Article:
If a recession is coming next year, you might be glad to take a lower interest rate on a two-year Treasury note because that rate will look attractive when unemployment goes up and other rates head back towards zero. If rates head down next year or the year after, you can also pick up a nice capital gain on your Treasury notes; that’s another reason to accept a lower rate today.

    This article reports that a small section of a specific yield curve (the overnight indexed swap rate or “OIS) has now inverted. The OIS is not the same as the Treasury yield curve (but, it’s similar) and it’s only one small part of the yield curve.

    So, it’s not time to sound sirens and ring alarms quite yet. But, it is a troubling sign for future growth and should be watched closely.

    Accredited investors interested in learning more about Jim Rickard’s private placement in the world’s first predictive data analytics startup that combines human and artificial intelligence with complexity science should check out his offering at Meraglim HoldingsClick the link to learn more.

     

  4. If You Can’t Win a Trade War, Try Winning a Currency War Instead.

     

    The article above talks about China’s “nuclear option” in the trade wars. That’s a reference to China’s massive holdings of U.S. Treasury securities and the possibility China could dump them on the market and drive up U.S. interest rates.

    The so-called nuclear option is a dud as the prior article explains. But, that does not mean China is out of bullets in a financial war. China cannot impose as many tariffs as Trump because they don’t buy as much from us as we buy from them. China cannot dump Treasuries because there are plenty of buyers and the president could stop the dumping by freezing China’s accounts if things got out of hand in the Treasury market.

    As this article explains, China is considering using a real nuclear option to counteract the trade war by fighting a currency war. If Trump imposes 25% tariffs on Chinese goods, China could simply devalue their currency by 25%. That would make Chinese goods cheaper for U.S. buyers by the same amount as the tariff. The net effect on price would be unchanged and Americans could keep buying Chinese goods at the same price in dollars.

    The impact of such a massive devaluation would not be limited to the trade war. A cheaper yuan exports deflation from China to the U.S. and makes it harder for the Fed to meet its inflation target. Also, the last two times China tried to devalue its currency, August 2015 and December 2015, U.S. stock markets crashed by over 11% in a matter of a few weeks.

    So, if the trade war escalates as we expect, don’t worry about China dumping Treasuries or imposing tariffs. Watch the currency. That’s where China will strike back. When they do, U.S. stock markets will be the first victims.

    Accredited investors interested in learning more about Jim Rickard’s private placement in the world’s first predictive data analytics startup that combines human and artificial intelligence with complexity science should check out his offering at Meraglim HoldingsClick the link to learn more.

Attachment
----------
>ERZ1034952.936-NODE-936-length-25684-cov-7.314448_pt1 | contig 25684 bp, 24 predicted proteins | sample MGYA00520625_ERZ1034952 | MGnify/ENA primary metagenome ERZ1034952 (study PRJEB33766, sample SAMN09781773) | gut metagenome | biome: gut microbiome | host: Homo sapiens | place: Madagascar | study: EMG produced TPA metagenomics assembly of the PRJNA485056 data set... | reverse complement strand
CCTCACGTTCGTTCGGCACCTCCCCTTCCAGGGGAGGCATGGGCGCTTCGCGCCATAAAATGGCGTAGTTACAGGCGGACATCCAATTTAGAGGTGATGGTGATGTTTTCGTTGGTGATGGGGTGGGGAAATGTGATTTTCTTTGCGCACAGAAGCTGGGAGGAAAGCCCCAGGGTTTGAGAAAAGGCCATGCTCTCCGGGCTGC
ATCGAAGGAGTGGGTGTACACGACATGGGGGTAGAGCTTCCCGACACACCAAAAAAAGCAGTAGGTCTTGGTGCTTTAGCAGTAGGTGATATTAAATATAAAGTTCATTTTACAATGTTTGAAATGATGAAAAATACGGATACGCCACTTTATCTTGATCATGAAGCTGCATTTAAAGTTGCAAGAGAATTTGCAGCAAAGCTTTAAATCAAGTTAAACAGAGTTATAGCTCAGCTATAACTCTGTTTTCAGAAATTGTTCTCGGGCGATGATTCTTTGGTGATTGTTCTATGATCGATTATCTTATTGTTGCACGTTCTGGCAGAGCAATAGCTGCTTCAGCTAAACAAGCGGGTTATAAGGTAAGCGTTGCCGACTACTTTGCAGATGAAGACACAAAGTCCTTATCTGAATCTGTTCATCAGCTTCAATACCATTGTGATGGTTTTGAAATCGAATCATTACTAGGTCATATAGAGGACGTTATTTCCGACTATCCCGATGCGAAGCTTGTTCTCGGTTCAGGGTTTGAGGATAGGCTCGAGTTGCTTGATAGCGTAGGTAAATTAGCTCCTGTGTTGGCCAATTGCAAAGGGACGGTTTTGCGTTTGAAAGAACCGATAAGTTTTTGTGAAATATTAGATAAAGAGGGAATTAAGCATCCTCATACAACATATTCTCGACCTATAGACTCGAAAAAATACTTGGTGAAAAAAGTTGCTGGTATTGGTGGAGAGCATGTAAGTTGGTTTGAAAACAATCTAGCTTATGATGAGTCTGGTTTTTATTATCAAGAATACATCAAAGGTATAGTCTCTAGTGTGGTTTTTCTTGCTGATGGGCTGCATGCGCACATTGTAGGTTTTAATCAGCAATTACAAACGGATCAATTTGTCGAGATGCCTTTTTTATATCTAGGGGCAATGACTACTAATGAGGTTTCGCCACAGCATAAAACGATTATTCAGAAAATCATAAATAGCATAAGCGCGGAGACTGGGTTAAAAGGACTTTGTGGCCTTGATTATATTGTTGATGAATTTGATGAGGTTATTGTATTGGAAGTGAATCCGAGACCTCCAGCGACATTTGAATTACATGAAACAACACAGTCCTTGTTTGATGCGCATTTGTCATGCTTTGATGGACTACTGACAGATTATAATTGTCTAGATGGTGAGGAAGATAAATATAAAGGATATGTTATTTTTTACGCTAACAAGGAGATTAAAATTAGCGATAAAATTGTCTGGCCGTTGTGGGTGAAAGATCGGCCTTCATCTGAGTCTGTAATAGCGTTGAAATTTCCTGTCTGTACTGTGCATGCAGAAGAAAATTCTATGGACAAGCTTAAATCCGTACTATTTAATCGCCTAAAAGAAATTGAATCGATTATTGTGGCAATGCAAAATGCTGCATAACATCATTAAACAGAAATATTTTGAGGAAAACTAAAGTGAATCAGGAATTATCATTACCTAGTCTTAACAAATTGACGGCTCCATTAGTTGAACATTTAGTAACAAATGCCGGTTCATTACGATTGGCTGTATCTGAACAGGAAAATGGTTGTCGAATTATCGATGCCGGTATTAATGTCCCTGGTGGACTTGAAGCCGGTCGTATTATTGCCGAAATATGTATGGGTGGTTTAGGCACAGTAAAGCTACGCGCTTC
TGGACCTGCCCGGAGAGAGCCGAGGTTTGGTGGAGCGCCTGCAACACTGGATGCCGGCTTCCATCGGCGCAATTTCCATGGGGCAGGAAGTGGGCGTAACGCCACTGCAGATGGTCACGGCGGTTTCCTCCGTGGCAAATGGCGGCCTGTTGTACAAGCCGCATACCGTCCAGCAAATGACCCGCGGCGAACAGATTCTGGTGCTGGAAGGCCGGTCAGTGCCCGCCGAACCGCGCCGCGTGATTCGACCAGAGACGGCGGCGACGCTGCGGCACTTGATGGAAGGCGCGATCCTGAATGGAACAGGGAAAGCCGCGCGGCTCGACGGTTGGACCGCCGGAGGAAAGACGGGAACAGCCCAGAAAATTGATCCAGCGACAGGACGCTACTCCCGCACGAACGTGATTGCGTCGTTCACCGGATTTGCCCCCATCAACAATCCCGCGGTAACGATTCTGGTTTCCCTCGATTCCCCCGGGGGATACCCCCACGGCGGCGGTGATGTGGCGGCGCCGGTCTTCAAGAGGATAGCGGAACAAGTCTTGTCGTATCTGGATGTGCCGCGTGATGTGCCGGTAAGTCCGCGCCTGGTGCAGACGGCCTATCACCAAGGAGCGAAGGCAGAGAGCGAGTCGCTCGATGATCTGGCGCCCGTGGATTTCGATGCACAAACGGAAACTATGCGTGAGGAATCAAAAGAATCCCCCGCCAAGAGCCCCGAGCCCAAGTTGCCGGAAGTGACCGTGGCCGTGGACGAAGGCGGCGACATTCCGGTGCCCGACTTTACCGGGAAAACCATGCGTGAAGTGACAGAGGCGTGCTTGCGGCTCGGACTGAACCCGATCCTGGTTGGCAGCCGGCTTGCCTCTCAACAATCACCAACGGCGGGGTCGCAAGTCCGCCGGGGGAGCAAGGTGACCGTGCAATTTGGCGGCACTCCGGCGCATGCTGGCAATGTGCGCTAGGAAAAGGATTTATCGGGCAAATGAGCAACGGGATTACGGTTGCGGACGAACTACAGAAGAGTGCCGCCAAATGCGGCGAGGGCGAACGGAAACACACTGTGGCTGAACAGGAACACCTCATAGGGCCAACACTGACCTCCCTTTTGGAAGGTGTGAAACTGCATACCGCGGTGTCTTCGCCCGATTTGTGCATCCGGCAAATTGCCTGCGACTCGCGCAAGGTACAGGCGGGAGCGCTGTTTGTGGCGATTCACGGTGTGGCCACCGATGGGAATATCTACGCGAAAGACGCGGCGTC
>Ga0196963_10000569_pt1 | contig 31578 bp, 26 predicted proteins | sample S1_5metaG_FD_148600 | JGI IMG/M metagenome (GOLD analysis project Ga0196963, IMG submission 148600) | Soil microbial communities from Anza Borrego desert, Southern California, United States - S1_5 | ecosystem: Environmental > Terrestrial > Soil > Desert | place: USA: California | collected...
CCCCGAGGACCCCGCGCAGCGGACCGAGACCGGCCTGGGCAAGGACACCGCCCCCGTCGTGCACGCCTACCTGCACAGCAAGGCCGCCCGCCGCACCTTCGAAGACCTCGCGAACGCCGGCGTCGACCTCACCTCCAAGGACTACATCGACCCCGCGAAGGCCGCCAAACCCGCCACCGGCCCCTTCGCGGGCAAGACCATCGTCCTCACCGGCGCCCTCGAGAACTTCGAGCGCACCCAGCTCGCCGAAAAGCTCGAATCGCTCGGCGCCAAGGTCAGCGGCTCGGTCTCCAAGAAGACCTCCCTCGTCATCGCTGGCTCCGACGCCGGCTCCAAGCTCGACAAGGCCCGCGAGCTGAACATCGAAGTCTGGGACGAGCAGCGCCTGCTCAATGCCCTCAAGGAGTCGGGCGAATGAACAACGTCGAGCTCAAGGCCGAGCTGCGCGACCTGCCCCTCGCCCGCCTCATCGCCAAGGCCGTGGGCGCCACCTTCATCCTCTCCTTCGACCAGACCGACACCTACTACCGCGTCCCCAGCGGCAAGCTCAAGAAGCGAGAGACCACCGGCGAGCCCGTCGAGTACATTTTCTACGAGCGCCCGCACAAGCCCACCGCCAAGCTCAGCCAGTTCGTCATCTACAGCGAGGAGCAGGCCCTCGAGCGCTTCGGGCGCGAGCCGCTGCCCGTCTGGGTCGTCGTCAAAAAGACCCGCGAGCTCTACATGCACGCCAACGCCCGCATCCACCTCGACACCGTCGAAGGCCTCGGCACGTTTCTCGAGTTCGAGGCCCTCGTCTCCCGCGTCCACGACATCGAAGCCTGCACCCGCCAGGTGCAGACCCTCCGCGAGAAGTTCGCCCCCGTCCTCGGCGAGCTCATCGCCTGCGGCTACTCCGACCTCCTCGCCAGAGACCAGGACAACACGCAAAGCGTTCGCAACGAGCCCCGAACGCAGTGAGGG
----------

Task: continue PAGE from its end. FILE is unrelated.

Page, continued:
5. China’s “Nuclear Option” In the Trade Wars Turns Out to Be a Dud.

     

    A global trade war is now in full swing. Many nations are involved, but the chief antagonists are the U.S. and China. China set up the conditions for a trade war by unfair dumping of steel on world markets and the theft of over $1 trillion of U.S. intellectual property.

    President Trump fired the first shots with tariffs on steel, aluminum, solar panels and dishwashers. China retaliated with its own tariffs. Trump answered back with further tariffs on $50 billion of Chinese imports. China then imposed more tariffs on U.S. goods to match Trump’s $50 billion. Trump raised the ante another $100 billion like a poker player with a good hand and lots of chips.

    At this stage, China can’t keep going with tariffs. They only import about $150 billion of U.S. exports. At the rate they’re going, they’ll run out of goods to impose tariffs on. Trump can keep going because the U.S. imports so much more from China than they buy from us. For China to keep fighting, they need an asymmetric response; they need to fight the trade war with something other than tariffs.

    This article takes a look at China’s holdings of over $1.2 trillion of U.S. Treasury securities. Some analysts say China can dump those Treasuries on world markets and drive up U.S. interest rates. This will also drive up mortgage rates, damage the U.S. housing market, and possibly drive the U.S. economy into a recession.

    Analysts call this China’s “nuclear option” when it comes to fighting a financial war with Trump. There’s only one problem. The nuclear option is a dud.

    If China did sell some of their Treasuries, they would hurt themselves because any increase in interest rates would reduce the market value of what they have left. Also, there are plenty of buyers around if China became a seller. Those Treasuries would be bought up by U.S. banks, or even the Fed itself.

    If China pursued an extreme version of this Treasury dumping, the U.S. President could stop it with a single phone call to the Treasury. That’s because the U.S. controls the digital ledger that records ownership of all Treasury securities.

    We could simply freeze the Chinese bond accounts in place and that would be the end of that. So, don’t worry when you hear about China dumping U.S. Treasuries. China is stuck with them. There is no nuclear option in the Treasury market.

    Accredited investors interested in learning more about Jim Rickard’s private placement in the world’s first predictive data analytics startup that combines human and artificial intelligence with complexity science should check out his offering at Meraglim HoldingsClick the link to learn more.